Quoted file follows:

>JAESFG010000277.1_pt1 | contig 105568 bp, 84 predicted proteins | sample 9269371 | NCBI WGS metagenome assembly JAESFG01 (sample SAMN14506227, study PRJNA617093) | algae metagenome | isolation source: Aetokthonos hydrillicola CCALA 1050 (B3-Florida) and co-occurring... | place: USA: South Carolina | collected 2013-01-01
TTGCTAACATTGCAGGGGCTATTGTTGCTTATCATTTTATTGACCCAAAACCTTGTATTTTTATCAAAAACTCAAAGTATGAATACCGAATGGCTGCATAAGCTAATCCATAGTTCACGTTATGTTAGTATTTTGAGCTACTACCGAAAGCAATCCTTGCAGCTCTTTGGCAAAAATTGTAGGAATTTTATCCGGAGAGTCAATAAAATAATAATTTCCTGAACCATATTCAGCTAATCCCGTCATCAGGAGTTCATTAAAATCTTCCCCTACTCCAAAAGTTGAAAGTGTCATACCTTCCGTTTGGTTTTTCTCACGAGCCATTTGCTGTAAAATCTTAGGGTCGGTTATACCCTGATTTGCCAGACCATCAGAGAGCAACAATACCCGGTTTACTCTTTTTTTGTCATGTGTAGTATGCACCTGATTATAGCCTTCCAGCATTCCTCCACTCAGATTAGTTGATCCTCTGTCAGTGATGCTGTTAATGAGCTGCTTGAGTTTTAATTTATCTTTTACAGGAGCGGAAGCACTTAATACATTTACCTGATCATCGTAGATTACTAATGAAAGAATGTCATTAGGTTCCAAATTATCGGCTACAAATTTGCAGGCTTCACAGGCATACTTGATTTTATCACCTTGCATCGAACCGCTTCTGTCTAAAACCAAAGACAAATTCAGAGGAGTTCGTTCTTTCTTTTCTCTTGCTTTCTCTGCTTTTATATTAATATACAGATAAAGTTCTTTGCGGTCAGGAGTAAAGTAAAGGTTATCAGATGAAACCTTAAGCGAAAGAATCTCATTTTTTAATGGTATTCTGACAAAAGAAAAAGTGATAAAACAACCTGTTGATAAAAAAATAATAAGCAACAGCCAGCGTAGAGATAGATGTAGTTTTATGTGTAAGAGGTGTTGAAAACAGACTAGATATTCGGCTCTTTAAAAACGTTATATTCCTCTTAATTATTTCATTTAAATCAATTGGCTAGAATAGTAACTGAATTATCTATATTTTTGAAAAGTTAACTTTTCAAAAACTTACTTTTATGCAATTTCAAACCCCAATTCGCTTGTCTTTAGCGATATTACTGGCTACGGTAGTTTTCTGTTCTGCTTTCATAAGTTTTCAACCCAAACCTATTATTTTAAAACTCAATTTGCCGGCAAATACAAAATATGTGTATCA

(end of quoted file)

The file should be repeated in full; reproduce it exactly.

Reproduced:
>JAESFG010000277.1_pt1 | contig 105568 bp, 84 predicted proteins | sample 9269371 | NCBI WGS metagenome assembly JAESFG01 (sample SAMN14506227, study PRJNA617093) | algae metagenome | isolation source: Aetokthonos hydrillicola CCALA 1050 (B3-Florida) and co-occurring... | place: USA: South Carolina | collected 2013-01-01
TTGCTAACATTGCAGGGGCTATTGTTGCTTATCATTTTATTGACCCAAAACCTTGTATTTTTATCAAAAACTCAAAGTATGAATACCGAATGGCTGCATAAGCTAATCCATAGTTCACGTTATGTTAGTATTTTGAGCTACTACCGAAAGCAATCCTTGCAGCTCTTTGGCAAAAATTGTAGGAATTTTATCCGGAGAGTCAATAAAATAATAATTTCCTGAACCATATTCAGCTAATCCCGTCATCAGGAGTTCATTAAAATCTTCCCCTACTCCAAAAGTTGAAAGTGTCATACCTTCCGTTTGGTTTTTCTCACGAGCCATTTGCTGTAAAATCTTAGGGTCGGTTATACCCTGATTTGCCAGACCATCAGAGAGCAACAATACCCGGTTTACTCTTTTTTTGTCATGTGTAGTATGCACCTGATTATAGCCTTCCAGCATTCCTCCACTCAGATTAGTTGATCCTCTGTCAGTGATGCTGTTAATGAGCTGCTTGAGTTTTAATTTATCTTTTACAGGAGCGGAAGCACTTAATACATTTACCTGATCATCGTAGATTACTAATGAAAGAATGTCATTAGGTTCCAAATTATCGGCTACAAATTTGCAGGCTTCACAGGCATACTTGATTTTATCACCTTGCATCGAACCGCTTCTGTCTAAAACCAAAGACAAATTCAGAGGAGTTCGTTCTTTCTTTTCTCTTGCTTTCTCTGCTTTTATATTAATATACAGATAAAGTTCTTTGCGGTCAGGAGTAAAGTAAAGGTTATCAGATGAAACCTTAAGCGAAAGAATCTCATTTTTTAATGGTATTCTGACAAAAGAAAAAGTGATAAAACAACCTGTTGATAAAAAAATAATAAGCAACAGCCAGCGTAGAGATAGATGTAGTTTTATGTGTAAGAGGTGTTGAAAACAGACTAGATATTCGGCTCTTTAAAAACGTTATATTCCTCTTAATTATTTCATTTAAATCAATTGGCTAGAATAGTAACTGAATTATCTATATTTTTGAAAAGTTAACTTTTCAAAAACTTACTTTTATGCAATTTCAAACCCCAATTCGCTTGTCTTTAGCGATATTACTGGCTACGGTAGTTTTCTGTTCTGCTTTCATAAGTTTTCAACCCAAACCTATTATTTTAAAACTCAATTTGCCGGCAAATACAAAATATGTGTATCA